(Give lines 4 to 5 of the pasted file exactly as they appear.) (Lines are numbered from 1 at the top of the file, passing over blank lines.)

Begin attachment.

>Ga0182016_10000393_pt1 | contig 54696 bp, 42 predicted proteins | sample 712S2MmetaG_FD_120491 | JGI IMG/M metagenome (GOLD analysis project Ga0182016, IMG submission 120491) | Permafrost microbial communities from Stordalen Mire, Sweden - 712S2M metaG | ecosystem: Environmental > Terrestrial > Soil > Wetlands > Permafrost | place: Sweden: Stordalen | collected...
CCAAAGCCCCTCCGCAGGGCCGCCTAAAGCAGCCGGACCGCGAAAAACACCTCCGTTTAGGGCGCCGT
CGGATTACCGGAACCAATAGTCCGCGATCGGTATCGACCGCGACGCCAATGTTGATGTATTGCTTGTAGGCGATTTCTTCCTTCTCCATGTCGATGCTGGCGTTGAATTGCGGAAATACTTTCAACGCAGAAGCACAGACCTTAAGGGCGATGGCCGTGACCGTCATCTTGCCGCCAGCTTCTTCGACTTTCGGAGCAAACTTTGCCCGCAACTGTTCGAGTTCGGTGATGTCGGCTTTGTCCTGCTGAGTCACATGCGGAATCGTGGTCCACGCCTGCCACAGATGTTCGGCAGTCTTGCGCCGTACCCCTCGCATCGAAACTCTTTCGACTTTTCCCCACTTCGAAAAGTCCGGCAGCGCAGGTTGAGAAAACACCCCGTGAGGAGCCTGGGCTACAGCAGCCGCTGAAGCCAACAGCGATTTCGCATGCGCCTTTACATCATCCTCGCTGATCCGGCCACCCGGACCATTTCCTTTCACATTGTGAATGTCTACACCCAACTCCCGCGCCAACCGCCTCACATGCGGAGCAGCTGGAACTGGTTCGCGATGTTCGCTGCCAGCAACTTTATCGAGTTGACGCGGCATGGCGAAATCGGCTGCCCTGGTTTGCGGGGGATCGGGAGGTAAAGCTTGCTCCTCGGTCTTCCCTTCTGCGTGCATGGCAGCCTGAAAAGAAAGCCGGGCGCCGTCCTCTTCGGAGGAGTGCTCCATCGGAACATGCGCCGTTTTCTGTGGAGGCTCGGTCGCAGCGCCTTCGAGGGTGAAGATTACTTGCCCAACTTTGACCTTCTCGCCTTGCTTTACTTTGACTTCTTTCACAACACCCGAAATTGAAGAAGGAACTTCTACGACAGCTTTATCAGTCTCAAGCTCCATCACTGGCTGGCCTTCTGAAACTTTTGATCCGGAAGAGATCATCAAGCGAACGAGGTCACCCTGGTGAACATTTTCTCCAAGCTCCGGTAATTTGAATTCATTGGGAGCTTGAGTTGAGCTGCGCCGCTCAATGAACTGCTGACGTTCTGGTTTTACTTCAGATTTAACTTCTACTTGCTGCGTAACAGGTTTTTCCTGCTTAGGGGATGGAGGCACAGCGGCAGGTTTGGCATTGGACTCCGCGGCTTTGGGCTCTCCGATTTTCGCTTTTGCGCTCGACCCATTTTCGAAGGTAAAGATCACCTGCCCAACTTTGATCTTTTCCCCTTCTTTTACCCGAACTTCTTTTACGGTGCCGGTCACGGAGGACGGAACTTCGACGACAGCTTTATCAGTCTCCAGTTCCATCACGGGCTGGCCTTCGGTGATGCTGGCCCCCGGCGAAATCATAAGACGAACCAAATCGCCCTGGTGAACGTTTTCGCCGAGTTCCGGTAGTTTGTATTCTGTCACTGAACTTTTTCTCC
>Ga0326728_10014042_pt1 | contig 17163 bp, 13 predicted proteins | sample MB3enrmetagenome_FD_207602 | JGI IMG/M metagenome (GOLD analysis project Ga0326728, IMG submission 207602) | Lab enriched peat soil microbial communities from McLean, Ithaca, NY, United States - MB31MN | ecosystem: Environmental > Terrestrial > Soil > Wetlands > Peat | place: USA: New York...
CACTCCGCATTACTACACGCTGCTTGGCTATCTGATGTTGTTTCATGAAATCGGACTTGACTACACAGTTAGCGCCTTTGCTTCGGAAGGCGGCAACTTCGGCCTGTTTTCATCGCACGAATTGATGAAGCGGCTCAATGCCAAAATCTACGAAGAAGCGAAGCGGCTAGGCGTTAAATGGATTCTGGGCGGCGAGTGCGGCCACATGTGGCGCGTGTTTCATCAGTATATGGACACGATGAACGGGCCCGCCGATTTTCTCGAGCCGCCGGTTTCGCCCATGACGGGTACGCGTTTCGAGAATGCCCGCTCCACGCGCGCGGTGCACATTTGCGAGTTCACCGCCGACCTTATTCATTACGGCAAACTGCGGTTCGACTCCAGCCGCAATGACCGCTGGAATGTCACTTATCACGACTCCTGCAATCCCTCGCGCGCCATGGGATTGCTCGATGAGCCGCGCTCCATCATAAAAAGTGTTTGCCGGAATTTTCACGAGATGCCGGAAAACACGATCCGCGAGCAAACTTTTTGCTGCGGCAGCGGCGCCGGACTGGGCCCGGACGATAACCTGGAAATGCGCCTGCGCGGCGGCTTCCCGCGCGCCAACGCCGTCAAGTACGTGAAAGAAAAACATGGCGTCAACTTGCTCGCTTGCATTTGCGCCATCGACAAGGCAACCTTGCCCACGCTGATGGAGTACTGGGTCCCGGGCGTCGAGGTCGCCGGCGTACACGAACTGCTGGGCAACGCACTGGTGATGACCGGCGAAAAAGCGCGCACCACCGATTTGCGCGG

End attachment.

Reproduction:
>Ga0326728_10014042_pt1 | contig 17163 bp, 13 predicted proteins | sample MB3enrmetagenome_FD_207602 | JGI IMG/M metagenome (GOLD analysis project Ga0326728, IMG submission 207602) | Lab enriched peat soil microbial communities from McLean, Ithaca, NY, United States - MB31MN | ecosystem: Environmental > Terrestrial > Soil > Wetlands > Peat | place: USA: New York...
CACTCCGCATTACTACACGCTGCTTGGCTATCTGATGTTGTTTCATGAAATCGGACTTGACTACACAGTTAGCGCCTTTGCTTCGGAAGGCGGCAACTTCGGCCTGTTTTCATCGCACGAATTGATGAAGCGGCTCAATGCCAAAATCTACGAAGAAGCGAAGCGGCTAGGCGTTAAATGGATTCTGGGCGGCGAGTGCGGCCACATGTGGCGCGTGTTTCATCAGTATATGGACACGATGAACGGGCCCGCCGATTTTCTCGAGCCGCCGGTTTCGCCCATGACGGGTACGCGTTTCGAGAATGCCCGCTCCACGCGCGCGGTGCACATTTGCGAGTTCACCGCCGACCTTATTCATTACGGCAAACTGCGGTTCGACTCCAGCCGCAATGACCGCTGGAATGTCACTTATCACGACTCCTGCAATCCCTCGCGCGCCATGGGATTGCTCGATGAGCCGCGCTCCATCATAAAAAGTGTTTGCCGGAATTTTCACGAGATGCCGGAAAACACGATCCGCGAGCAAACTTTTTGCTGCGGCAGCGGCGCCGGACTGGGCCCGGACGATAACCTGGAAATGCGCCTGCGCGGCGGCTTCCCGCGCGCCAACGCCGTCAAGTACGTGAAAGAAAAACATGGCGTCAACTTGCTCGCTTGCATTTGCGCCATCGACAAGGCAACCTTGCCCACGCTGATGGAGTACTGGGTCCCGGGCGTCGAGGTCGCCGGCGTACACGAACTGCTGGGCAACGCACTGGTGATGACCGGCGAAAAAGCGCGCACCACCGATTTGCGCGG